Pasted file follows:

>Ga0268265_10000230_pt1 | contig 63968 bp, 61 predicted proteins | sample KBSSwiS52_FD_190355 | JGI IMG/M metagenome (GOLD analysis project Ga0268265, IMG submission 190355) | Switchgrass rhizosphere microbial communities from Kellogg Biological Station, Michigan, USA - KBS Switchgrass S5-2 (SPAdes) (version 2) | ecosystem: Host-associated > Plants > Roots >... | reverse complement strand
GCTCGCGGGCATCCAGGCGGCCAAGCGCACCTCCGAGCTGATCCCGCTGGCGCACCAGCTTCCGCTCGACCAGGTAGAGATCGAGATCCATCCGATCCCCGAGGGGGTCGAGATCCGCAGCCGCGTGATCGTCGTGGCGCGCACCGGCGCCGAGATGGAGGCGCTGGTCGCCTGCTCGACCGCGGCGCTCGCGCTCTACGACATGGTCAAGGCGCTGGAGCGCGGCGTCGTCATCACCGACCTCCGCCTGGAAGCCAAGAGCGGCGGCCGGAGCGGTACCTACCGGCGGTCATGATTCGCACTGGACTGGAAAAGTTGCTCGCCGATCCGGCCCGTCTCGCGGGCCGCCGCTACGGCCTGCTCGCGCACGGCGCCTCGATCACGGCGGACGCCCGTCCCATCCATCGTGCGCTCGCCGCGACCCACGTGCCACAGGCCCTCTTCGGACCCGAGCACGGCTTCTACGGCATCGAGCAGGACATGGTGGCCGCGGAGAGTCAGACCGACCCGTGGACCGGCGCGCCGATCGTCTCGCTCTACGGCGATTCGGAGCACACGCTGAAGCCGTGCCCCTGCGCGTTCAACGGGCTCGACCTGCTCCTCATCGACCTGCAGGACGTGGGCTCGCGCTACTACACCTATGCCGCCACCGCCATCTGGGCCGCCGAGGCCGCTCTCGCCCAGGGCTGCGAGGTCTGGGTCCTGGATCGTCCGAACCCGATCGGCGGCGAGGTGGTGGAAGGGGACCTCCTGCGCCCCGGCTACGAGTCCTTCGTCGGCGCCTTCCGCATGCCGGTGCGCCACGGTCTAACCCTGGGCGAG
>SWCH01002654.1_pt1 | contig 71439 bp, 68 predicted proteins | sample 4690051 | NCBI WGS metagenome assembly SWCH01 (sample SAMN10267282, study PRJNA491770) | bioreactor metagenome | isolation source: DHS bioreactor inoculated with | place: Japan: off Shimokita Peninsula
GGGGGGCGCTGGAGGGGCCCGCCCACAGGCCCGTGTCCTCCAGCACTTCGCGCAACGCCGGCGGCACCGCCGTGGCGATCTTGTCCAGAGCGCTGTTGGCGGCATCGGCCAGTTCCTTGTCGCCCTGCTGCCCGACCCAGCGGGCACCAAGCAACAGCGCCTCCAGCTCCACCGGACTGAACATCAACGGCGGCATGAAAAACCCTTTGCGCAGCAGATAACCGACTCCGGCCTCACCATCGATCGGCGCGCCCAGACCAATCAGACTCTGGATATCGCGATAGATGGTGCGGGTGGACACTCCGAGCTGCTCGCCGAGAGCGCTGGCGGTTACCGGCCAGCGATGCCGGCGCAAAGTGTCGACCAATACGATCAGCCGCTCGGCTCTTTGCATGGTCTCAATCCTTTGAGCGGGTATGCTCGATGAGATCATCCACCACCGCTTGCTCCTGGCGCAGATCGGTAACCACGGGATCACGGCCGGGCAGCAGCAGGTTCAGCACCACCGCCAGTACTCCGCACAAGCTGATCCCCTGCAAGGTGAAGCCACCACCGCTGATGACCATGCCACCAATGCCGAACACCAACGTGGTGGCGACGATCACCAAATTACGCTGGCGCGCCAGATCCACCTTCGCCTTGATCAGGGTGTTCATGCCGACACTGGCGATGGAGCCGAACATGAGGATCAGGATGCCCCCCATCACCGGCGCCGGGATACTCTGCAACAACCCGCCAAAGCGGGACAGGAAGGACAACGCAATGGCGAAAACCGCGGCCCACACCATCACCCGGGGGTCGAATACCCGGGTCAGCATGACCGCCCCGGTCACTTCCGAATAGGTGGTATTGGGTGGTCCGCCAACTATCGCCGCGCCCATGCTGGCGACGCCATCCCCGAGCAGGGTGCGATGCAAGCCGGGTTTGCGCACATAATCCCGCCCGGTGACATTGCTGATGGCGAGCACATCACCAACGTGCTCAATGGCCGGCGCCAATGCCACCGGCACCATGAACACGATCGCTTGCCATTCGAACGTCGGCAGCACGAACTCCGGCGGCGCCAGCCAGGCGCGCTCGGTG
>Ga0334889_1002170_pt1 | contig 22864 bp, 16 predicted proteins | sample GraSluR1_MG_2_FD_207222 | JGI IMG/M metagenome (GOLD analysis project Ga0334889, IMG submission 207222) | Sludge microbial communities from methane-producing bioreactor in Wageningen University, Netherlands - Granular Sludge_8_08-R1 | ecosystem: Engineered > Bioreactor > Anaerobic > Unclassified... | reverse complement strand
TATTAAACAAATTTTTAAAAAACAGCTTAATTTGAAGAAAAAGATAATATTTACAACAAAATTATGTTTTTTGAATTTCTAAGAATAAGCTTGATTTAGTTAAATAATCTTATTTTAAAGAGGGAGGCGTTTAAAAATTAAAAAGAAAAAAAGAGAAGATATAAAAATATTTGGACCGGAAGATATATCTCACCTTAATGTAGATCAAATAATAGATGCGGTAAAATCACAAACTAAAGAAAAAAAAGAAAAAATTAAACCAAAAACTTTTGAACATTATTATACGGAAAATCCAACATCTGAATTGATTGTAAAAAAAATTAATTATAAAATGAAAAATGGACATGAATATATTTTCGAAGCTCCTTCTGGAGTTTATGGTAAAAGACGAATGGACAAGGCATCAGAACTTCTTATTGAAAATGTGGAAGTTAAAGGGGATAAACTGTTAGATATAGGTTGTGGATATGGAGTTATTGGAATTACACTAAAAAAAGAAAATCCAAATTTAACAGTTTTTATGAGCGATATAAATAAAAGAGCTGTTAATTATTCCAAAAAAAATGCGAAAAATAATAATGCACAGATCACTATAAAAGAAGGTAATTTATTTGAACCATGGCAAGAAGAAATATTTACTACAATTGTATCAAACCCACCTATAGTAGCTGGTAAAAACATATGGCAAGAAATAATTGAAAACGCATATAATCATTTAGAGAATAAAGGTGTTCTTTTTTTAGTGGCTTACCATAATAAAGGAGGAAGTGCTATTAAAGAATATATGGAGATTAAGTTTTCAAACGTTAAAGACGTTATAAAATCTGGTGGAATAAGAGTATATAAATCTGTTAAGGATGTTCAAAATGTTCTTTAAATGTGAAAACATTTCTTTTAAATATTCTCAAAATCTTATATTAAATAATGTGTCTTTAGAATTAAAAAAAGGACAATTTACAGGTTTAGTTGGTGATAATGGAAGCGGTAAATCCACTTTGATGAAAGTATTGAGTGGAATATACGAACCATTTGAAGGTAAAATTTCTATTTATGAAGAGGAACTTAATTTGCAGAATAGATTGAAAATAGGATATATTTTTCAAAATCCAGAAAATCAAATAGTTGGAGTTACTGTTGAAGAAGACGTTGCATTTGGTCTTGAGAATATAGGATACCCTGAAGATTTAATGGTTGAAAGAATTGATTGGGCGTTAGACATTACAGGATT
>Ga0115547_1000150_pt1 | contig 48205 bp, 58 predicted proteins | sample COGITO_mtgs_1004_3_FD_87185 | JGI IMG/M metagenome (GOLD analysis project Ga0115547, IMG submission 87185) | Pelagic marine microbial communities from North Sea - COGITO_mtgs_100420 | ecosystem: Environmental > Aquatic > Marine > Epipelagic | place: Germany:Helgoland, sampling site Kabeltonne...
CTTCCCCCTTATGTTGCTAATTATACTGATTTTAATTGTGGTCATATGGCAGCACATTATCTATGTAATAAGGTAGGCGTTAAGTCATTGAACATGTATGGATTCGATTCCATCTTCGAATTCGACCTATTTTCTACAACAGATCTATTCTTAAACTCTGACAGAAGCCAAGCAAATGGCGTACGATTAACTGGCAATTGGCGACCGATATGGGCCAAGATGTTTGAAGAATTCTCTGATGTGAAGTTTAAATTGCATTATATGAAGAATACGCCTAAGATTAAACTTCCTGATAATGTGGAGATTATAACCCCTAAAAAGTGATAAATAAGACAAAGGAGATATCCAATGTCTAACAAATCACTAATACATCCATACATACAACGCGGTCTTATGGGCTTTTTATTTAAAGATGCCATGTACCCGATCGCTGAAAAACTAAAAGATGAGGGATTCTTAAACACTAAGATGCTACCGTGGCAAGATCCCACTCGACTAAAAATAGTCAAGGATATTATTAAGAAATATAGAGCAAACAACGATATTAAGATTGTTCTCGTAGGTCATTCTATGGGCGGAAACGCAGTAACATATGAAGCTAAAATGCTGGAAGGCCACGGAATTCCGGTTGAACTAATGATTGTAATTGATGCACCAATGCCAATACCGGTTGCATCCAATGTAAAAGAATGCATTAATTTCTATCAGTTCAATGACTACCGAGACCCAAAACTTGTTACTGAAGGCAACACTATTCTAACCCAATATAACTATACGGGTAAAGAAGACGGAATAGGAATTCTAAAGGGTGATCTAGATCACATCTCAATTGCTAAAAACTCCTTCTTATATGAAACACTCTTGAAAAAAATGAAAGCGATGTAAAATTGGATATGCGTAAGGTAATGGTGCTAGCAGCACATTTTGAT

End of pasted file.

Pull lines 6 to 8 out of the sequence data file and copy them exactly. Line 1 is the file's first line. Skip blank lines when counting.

TATTAAACAAATTTTTAAAAAACAGCTTAATTTGAAGAAAAAGATAATATTTACAACAAAATTATGTTTTTTGAATTTCTAAGAATAAGCTTGATTTAGTTAAATAATCTTATTTTAAAGAGGGAGGCGTTTAAAAATTAAAAAGAAAAAAAGAGAAGATATAAAAATATTTGGACCGGAAGATATATCTCACCTTAATGTAGATCAAATAATAGATGCGGTAAAATCACAAACTAAAGAAAAAAAAGAAAAAATTAAACCAAAAACTTTTGAACATTATTATACGGAAAATCCAACATCTGAATTGATTGTAAAAAAAATTAATTATAAAATGAAAAATGGACATGAATATATTTTCGAAGCTCCTTCTGGAGTTTATGGTAAAAGACGAATGGACAAGGCATCAGAACTTCTTATTGAAAATGTGGAAGTTAAAGGGGATAAACTGTTAGATATAGGTTGTGGATATGGAGTTATTGGAATTACACTAAAAAAAGAAAATCCAAATTTAACAGTTTTTATGAGCGATATAAATAAAAGAGCTGTTAATTATTCCAAAAAAAATGCGAAAAATAATAATGCACAGATCACTATAAAAGAAGGTAATTTATTTGAACCATGGCAAGAAGAAATATTTACTACAATTGTATCAAACCCACCTATAGTAGCTGGTAAAAACATATGGCAAGAAATAATTGAAAACGCATATAATCATTTAGAGAATAAAGGTGTTCTTTTTTTAGTGGCTTACCATAATAAAGGAGGAAGTGCTATTAAAGAATATATGGAGATTAAGTTTTCAAACGTTAAAGACGTTATAAAATCTGGTGGAATAAGAGTATATAAATCTGTTAAGGATGTTCAAAATGTTCTTTAAATGTGAAAACATTTCTTTTAAATATTCTCAAAATCTTATATTAAATAATGTGTCTTTAGAATTAAAAAAAGGACAATTTACAGGTTTAGTTGGTGATAATGGAAGCGGTAAATCCACTTTGATGAAAGTATTGAGTGGAATATACGAACCATTTGAAGGTAAAATTTCTATTTATGAAGAGGAACTTAATTTGCAGAATAGATTGAAAATAGGATATATTTTTCAAAATCCAGAAAATCAAATAGTTGGAGTTACTGTTGAAGAAGACGTTGCATTTGGTCTTGAGAATATAGGATACCCTGAAGATTTAATGGTTGAAAGAATTGATTGGGCGTTAGACATTACAGGATT
>Ga0115547_1000150_pt1 | contig 48205 bp, 58 predicted proteins | sample COGITO_mtgs_1004_3_FD_87185 | JGI IMG/M metagenome (GOLD analysis project Ga0115547, IMG submission 87185) | Pelagic marine microbial communities from North Sea - COGITO_mtgs_100420 | ecosystem: Environmental > Aquatic > Marine > Epipelagic | place: Germany:Helgoland, sampling site Kabeltonne...
CTTCCCCCTTATGTTGCTAATTATACTGATTTTAATTGTGGTCATATGGCAGCACATTATCTATGTAATAAGGTAGGCGTTAAGTCATTGAACATGTATGGATTCGATTCCATCTTCGAATTCGACCTATTTTCTACAACAGATCTATTCTTAAACTCTGACAGAAGCCAAGCAAATGGCGTACGATTAACTGGCAATTGGCGACCGATATGGGCCAAGATGTTTGAAGAATTCTCTGATGTGAAGTTTAAATTGCATTATATGAAGAATACGCCTAAGATTAAACTTCCTGATAATGTGGAGATTATAACCCCTAAAAAGTGATAAATAAGACAAAGGAGATATCCAATGTCTAACAAATCACTAATACATCCATACATACAACGCGGTCTTATGGGCTTTTTATTTAAAGATGCCATGTACCCGATCGCTGAAAAACTAAAAGATGAGGGATTCTTAAACACTAAGATGCTACCGTGGCAAGATCCCACTCGACTAAAAATAGTCAAGGATATTATTAAGAAATATAGAGCAAACAACGATATTAAGATTGTTCTCGTAGGTCATTCTATGGGCGGAAACGCAGTAACATATGAAGCTAAAATGCTGGAAGGCCACGGAATTCCGGTTGAACTAATGATTGTAATTGATGCACCAATGCCAATACCGGTTGCATCCAATGTAAAAGAATGCATTAATTTCTATCAGTTCAATGACTACCGAGACCCAAAACTTGTTACTGAAGGCAACACTATTCTAACCCAATATAACTATACGGGTAAAGAAGACGGAATAGGAATTCTAAAGGGTGATCTAGATCACATCTCAATTGCTAAAAACTCCTTCTTATATGAAACACTCTTGAAAAAAATGAAAGCGATGTAAAATTGGATATGCGTAAGGTAATGGTGCTAGCAGCACATTTTGAT